Last year, the former Royals first round pick struggled immensely at the plate, as he posted a slash of .216/.285/.394 with 16 home runs and a wRC+ of 82 in 144 games and 543 plate appearances. Dozier particularly struggled in the first half of 2021, as he only hit .174 and posted a 52 wRC+ over that time span. His performance though in the second half was much more tolerable, as he hit .261 in the second half and generated a wRC+ of 109.
A big issue that plagued Dozier in the first half was a lingering thumb injury that, according to reports, altered his swing, and thus, suppressed his production. Once his thumb injury fully healed after the All-Star break, Dozier looked more like the hitter that he once was back in 2020 as well as in 2019, which was his breakout campaign.
This year, Dozier has stayed healthy, and as a result, he’s posted much more consistent production.
Of current Royals hitters, he’s tied for third in home runs with nine (along with MJ Melendez); tied for first in doubles with 18 (along with Bobby Witt, Jr. and Whit); fourth in wOBA at .335; and tied for fourth in barrel rate at 9.2 percent (along with Emmanuel Rivera).
When looking at his percentile rankings via Savant, Dozier has been a perfectly serviceable middle-of-the order hitter for the Royals, even if he hasn’t quite been spectacular by any stretch of the imagination.
While Dozier gives the Royals some power upside, especially in the middle of the order, he also has a free-swinging approach that doesn’t quite fit into the mold of what hitting coordinators Alex Zumwalt and Drew Saylor are trying to promote within the Royals organizaiton.
Of Royals hitters with 50 or more plate appearances this year, Dozier ranks 8th in BB/K ratio (0.33) and fourth-to-last in O-Swing (swings outside the strike zone) percentage (34.9 percent); contact rate (74.3 percent); and swinging-strike rate (12.8 percent). While Dozier can certainly produce some runs for the Royals in the middle of the lineup with his power, his inconsistent plate approach has unfortunately hurt the Royals in key situations, and that is evident in his clutch rating this year, which is third-lowest of Royals hitters.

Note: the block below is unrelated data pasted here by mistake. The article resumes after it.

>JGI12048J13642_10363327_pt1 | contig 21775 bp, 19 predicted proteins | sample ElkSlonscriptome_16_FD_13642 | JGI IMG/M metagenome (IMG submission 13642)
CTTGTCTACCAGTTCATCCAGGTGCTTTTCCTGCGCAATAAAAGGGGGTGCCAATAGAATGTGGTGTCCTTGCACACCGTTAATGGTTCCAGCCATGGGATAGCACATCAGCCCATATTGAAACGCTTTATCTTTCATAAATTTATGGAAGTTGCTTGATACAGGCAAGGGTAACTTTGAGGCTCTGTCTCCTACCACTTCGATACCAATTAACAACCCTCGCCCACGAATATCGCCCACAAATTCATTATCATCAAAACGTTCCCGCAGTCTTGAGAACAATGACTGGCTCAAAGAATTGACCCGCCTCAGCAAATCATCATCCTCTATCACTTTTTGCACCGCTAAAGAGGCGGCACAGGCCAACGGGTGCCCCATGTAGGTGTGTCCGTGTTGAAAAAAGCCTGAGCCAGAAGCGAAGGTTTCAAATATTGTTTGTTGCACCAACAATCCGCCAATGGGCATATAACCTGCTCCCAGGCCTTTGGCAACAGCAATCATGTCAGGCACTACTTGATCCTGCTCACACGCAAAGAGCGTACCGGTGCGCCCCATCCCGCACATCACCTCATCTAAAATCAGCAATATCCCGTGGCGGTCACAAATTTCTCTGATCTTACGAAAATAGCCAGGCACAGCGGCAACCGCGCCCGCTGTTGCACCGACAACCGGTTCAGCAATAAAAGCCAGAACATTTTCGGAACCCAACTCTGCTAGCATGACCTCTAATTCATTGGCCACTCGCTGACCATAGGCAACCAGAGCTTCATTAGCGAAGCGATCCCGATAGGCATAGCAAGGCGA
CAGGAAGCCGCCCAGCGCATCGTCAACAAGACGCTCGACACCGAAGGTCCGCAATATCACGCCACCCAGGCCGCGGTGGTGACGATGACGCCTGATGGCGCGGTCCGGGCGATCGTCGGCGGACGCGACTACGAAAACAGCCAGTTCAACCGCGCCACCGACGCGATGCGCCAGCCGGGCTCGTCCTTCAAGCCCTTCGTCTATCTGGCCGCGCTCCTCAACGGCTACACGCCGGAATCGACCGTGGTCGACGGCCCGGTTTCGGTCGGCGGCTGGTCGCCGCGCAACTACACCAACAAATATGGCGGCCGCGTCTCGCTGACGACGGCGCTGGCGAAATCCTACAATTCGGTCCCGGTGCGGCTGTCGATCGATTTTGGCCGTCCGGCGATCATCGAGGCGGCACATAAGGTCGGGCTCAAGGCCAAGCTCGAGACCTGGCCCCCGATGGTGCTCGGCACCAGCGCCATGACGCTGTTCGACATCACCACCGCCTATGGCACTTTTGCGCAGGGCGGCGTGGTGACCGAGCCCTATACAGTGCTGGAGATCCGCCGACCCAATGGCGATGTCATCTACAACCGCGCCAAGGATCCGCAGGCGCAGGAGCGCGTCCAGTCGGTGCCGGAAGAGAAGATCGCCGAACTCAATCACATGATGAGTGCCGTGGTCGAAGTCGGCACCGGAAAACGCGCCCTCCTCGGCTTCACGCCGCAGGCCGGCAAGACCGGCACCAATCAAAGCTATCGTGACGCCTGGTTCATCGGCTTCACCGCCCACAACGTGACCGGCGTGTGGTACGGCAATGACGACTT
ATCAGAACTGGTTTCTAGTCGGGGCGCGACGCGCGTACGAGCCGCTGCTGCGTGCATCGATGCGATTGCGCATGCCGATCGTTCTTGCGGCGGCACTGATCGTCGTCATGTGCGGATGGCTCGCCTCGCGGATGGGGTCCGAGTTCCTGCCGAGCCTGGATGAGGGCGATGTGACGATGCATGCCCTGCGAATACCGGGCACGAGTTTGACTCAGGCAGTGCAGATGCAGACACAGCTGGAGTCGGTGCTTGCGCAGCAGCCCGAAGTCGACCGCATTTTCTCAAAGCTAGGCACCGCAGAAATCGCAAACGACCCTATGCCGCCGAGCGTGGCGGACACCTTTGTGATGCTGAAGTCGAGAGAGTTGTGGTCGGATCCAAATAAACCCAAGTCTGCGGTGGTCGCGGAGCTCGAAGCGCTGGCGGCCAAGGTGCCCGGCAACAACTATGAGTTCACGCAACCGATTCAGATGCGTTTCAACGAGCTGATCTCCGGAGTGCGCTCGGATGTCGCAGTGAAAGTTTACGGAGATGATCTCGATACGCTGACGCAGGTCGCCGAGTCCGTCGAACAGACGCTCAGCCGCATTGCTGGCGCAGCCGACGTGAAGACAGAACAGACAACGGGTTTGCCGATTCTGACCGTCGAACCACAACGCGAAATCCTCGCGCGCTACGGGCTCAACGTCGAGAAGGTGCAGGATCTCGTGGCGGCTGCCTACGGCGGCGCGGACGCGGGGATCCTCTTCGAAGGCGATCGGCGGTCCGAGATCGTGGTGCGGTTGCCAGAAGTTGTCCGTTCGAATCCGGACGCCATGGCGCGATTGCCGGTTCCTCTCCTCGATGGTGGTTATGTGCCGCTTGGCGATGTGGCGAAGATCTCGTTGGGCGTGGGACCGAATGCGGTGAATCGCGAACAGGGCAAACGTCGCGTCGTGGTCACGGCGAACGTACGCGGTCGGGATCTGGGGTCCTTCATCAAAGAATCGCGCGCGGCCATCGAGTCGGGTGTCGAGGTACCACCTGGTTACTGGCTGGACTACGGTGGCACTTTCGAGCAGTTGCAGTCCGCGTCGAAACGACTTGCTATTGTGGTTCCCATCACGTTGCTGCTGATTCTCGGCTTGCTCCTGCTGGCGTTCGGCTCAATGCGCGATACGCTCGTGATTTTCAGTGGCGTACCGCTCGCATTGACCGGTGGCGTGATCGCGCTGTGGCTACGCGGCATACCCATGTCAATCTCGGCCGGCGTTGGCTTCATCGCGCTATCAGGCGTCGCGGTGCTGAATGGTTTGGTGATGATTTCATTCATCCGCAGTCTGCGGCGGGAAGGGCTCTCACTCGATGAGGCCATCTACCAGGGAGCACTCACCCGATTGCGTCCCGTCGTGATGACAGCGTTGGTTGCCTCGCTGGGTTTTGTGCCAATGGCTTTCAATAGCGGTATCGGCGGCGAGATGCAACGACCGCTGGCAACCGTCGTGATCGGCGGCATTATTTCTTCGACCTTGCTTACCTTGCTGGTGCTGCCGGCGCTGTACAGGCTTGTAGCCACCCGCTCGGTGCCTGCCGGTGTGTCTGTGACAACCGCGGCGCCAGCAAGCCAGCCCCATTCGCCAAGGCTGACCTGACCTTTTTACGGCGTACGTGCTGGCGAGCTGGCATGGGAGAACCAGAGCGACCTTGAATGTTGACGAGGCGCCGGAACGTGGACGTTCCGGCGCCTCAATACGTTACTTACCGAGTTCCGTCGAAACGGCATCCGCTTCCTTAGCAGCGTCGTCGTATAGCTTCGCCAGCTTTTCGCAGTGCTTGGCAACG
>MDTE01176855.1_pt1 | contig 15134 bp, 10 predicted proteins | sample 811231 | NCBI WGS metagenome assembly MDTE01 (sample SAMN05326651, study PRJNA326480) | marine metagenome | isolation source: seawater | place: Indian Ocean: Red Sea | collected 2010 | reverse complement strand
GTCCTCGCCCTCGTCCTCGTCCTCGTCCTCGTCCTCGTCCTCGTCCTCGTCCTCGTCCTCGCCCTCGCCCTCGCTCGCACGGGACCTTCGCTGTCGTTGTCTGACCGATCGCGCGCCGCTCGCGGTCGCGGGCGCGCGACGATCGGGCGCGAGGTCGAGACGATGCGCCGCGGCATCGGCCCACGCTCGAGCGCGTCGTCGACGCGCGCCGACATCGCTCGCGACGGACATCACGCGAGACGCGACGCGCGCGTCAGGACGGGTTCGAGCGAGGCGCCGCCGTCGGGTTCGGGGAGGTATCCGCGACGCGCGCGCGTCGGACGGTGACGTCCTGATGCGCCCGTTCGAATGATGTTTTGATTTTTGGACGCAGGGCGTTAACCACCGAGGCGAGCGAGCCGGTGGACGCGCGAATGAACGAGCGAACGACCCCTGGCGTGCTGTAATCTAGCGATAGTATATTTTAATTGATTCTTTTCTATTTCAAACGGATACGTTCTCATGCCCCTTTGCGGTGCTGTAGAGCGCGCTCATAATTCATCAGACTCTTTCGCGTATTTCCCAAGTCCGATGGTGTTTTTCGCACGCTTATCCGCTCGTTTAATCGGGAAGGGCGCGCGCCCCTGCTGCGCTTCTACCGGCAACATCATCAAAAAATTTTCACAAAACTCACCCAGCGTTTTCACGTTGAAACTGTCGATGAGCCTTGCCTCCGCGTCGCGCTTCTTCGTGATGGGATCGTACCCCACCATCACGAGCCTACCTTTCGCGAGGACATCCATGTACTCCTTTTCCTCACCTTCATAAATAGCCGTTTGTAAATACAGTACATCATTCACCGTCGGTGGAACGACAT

Therefore, while Dozier’s power profile is welcomed in the Royals lineup as of now, one has to wonder how it will fare long-term, especially once Salvador Perez and Edward Olivares come off the IL, whether it’s at the end of this year or next Spring.
Does Dozier Have Value on the Trade Market?
Without a set position, and a streaky composition at the plate, it makes sense for the Royals to shop Dozier on the trade market, especially since honestly he has a better offensive profile than Merrifield and Taylor currently. Already some fans have thrown him out as a possibility, even though his name hasn’t really been mentioned often in “hot stove” rumors as of late.
While the nine home runs and .178 ISO don’t exactly pop out to opposing MLB teams, one has to understand that Dozier does play in the incredibly pitcher-friendly Kauffman Stadium for his home games. His 141 wRC+ is 50 points higher on the road than at home (90), and his xHR (expected home run) numbers also suggest that he would be a double-digit home run hitter currently if he played more games away from the K.
In addition, I decided to compare Dozier to Daniel Vogelbach, the former Pittsburgh slugger who was recently traded to the New York Mets.
If one looks at their profiles compratively, there isn’t a whole lot of difference on the offensive end between Dozier and Vogelbach, with Vogelbach hitting for more consistent power, and Dozier hitting better on a batting average-end.
And again, if you put Dozier in a more hitter-friendly stadium, then it isn’t out of the question to think that Doz will significantly out-produce Vogelbach by the end of the 2022 season.